TITLE

Trends in risk factors for cardiovascular disease in Canada: temporal, socio-demographic and geographic factors

AUTHOR(S)
Lee, Douglas S.; Chiu, Maria; Manuel, Douglas G.; Tu, Karen; Xuesong Wang; Austin, Peter C.; Mattern, Michelle Y.; Mitiku, Tezeta F.; Svenson, Lawrence W.; Putnam, Wayne; Flanagan, William M.; Tu, Jack V.
PUB. DATE
August 2009
SOURCE
CMAJ: Canadian Medical Association Journal;8/4/2009, Vol. 181 Issue 3/4, pE55
SOURCE TYPE
Academic Journal
DOC. TYPE
Article
ABSTRACT
Background: Temporal trends in risk factors for cardiovascular disease and the impact of socio-economic status on these risk factors remain unclear. Methods: Using data from the National Population Health Survey and the Canadian Community Health Survey, we examined national trends in heart disease, hypertension, diabetes mellitus, obesity and smoking prevalence from 1994 to 2005, adjusting for age and sex. We stratified data by income adequacy category, body mass index and region of residence. Results: An estimated 1.29 million Canadians reported having heart disease in 2005, representing increases of 19% for men and 2% for women, relative to 1994. Heart disease increased significantly in the lowest income category (by 27%), in the lower middle income category (by 37%) and in the upper middle income category (by 12%); however, it increased by only 6% in the highest income group. Diabetes increased in all but the highest income group: by 56% in the lowest income group, by 93% in the lower middle income group and by 59% in the upper middle income group. Hypertension increased in all income groups: by 85% in the lowest income group, by 80% in the lower middle income group, by 91% in the upper middle income group and by 117% in the highest income group. Obesity also increased in all income groups: by 20% in the lowest income group, by 25% in the lower middle income group, by 33% in the upper middle income group and by 37% in the highest income group. In addition to socio- economic status, obesity and overweight also modified the trends in risk factors. Diabetes increased to a greater extent among obese participants (61% increase) and overweight participants (25% increase), as did hypertension, which increased by 80% among obese individuals and by 74% among overweight individuals. Trends in diabetes, hypertension and obesity were consistent for all provinces. Interpretation: During the study period, heart disease, hypertension, diabetes and obesity increased for all or most income groups in Canada. Further interventions supporting modification of lifestyle and risk factors are needed to prevent future cardiovascular disease.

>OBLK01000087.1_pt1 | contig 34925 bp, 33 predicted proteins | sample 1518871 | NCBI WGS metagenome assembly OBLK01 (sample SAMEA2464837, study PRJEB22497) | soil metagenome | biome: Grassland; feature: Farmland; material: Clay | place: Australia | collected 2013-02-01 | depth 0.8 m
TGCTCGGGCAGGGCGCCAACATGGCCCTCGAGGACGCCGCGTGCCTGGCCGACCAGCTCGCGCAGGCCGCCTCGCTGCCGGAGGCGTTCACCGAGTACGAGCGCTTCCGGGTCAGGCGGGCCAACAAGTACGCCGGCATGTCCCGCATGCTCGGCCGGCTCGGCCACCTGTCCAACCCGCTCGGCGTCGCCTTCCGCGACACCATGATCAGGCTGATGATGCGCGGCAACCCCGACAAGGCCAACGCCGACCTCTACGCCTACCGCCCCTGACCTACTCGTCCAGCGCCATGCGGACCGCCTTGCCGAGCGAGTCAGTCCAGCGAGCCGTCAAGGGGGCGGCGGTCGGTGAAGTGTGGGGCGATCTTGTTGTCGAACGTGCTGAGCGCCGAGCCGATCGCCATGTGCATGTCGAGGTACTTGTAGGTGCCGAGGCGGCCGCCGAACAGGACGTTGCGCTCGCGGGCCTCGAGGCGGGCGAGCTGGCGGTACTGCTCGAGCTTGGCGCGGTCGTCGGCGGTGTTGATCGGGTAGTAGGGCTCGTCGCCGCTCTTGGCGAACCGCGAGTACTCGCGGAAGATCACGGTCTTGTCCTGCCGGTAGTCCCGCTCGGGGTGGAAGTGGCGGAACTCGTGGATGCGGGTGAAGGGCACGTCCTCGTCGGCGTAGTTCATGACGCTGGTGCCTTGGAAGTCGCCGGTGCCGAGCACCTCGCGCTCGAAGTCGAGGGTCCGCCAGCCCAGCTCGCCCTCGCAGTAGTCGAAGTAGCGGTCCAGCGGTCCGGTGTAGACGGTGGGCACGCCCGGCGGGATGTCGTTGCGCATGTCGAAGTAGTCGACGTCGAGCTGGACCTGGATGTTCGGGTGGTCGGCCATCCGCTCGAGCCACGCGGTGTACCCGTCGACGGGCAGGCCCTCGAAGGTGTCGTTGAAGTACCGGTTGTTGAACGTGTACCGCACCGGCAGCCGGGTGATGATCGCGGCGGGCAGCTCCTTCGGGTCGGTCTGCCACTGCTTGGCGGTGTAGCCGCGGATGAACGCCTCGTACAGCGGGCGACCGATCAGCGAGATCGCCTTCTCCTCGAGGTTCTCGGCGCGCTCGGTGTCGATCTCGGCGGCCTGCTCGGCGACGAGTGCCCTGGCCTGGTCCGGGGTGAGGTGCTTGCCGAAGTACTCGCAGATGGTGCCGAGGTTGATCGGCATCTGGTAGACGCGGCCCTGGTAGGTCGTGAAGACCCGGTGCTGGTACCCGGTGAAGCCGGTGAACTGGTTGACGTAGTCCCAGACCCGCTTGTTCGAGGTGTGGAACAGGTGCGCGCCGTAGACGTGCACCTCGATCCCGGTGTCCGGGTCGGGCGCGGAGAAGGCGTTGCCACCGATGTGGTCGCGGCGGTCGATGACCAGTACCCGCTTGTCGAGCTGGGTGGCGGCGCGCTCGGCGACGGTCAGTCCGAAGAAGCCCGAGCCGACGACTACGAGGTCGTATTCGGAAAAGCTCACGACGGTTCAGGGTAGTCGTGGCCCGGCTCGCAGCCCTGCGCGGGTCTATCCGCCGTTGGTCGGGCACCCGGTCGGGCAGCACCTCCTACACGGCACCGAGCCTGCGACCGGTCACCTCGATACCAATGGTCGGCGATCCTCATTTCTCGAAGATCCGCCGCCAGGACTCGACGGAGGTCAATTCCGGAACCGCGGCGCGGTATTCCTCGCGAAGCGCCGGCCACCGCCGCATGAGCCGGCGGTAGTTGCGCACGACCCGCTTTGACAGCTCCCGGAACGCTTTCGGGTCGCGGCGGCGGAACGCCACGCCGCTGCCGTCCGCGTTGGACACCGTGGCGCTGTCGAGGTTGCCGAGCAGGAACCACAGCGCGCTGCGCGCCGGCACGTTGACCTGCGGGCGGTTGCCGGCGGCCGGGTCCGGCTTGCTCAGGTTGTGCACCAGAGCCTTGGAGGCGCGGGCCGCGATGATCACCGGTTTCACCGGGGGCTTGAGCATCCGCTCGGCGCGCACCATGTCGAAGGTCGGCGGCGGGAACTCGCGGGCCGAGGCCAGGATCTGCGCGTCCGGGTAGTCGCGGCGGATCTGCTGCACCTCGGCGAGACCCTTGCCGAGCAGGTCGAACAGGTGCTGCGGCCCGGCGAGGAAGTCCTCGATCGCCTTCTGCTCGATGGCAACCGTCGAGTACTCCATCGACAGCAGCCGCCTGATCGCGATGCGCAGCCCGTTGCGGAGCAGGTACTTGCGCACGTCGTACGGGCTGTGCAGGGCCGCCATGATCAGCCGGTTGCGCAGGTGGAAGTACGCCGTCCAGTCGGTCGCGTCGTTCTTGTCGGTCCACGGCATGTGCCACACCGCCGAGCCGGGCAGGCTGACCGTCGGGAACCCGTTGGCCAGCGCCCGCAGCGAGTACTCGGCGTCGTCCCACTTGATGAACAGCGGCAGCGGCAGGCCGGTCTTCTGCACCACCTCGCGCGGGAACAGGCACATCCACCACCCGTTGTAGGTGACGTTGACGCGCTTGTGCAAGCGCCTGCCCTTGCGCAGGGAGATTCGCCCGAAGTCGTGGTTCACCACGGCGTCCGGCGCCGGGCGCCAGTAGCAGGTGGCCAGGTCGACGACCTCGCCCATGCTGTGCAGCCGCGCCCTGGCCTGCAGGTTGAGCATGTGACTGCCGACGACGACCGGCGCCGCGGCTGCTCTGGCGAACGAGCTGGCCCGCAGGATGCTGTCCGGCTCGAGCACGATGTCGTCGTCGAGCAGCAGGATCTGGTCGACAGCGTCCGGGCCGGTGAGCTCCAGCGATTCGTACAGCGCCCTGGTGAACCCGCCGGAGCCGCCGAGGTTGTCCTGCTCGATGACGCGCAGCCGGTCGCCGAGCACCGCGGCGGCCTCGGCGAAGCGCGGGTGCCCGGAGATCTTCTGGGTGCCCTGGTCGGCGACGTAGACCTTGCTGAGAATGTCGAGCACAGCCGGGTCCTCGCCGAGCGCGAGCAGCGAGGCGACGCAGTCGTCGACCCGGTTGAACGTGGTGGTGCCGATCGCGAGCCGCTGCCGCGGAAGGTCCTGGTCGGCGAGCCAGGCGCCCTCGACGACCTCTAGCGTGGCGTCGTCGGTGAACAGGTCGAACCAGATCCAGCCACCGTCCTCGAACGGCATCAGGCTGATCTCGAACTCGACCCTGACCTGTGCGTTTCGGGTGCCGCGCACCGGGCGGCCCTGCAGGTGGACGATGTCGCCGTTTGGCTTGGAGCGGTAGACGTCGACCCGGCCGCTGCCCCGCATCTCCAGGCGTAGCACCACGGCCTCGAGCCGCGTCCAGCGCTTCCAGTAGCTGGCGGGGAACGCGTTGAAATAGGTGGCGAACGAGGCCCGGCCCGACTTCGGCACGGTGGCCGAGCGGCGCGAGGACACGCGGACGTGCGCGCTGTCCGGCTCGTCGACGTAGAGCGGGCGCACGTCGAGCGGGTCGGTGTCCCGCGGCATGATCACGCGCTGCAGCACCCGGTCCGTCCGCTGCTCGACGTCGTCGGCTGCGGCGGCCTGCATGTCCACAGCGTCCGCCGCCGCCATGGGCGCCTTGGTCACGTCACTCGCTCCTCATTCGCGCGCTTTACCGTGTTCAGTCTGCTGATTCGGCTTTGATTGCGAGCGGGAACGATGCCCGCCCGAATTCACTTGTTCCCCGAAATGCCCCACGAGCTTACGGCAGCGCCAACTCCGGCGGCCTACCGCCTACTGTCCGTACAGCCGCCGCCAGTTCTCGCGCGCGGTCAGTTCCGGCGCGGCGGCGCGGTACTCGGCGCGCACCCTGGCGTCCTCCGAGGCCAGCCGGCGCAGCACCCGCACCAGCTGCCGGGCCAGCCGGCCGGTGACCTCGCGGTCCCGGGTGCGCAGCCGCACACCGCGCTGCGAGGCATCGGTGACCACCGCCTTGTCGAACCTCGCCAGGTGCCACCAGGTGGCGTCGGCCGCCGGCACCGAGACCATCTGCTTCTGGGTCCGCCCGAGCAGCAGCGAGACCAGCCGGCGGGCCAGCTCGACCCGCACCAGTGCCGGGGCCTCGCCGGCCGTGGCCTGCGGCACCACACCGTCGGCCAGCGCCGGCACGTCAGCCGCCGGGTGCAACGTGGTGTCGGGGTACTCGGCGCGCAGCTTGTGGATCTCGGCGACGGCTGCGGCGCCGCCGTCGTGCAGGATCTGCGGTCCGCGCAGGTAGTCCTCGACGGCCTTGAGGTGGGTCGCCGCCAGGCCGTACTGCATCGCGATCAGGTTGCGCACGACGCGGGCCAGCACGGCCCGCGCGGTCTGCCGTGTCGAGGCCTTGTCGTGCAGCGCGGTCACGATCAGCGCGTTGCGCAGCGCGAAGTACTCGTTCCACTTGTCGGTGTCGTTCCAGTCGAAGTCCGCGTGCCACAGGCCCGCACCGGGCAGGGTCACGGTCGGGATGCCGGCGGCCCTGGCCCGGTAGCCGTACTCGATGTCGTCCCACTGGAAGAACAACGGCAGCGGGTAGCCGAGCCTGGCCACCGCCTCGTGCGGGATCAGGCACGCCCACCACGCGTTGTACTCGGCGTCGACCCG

ACCESSION #
43397316

 

Related Articles

  • Hypertension, hyperinsulinaemia and obesity in middle-aged Finns with impaired glucose tolerance. Qiao, Q; Rajala, U; Kein�nen-Kiukaanniemi, S // Journal of Human Hypertension;Apr98, Vol. 12 Issue 4, p265 

    The aim of the study was to analyse the data obtained from a 2-year follow-up study of middle-aged Finnish subjects (n = 183) with a previous history of impaired glucose tolerance (IGT) in order to elucidate the longitudinal relationships between hypertension, fasting hyperinsulinaemia and...

  • Nocturnal blood pressure but not insulin resistance influences endothelial function in treated hypertensive patients. Konrad, T.; Franke, S.; Schneider, F.; Bär, F.; Vetter, G.; Winkler, K. // Journal of Human Hypertension;Jan2011, Vol. 25 Issue 1, p18 

    The impact of insulin sensitivity, casual blood pressure and 24-h ambulatory blood pressure on endothelial function was studied in treated hypertensive subjects. Flow-mediated dilatation of the brachial artery after reperfusion was used to determine endothelial function. Insulin sensitivity...

  • Impaired Fasting Glucose and the Risk of Hypertension in Japanese Men Between the 1980s and the 1990s. Suematsu, Chika; Hayashi, Tomoshige; Fugii, Satoru; Endo, Ginji; Tsumura, Kei; Morii, Hirotoshi // Diabetes Care;Feb99, Vol. 22 Issue 2, p228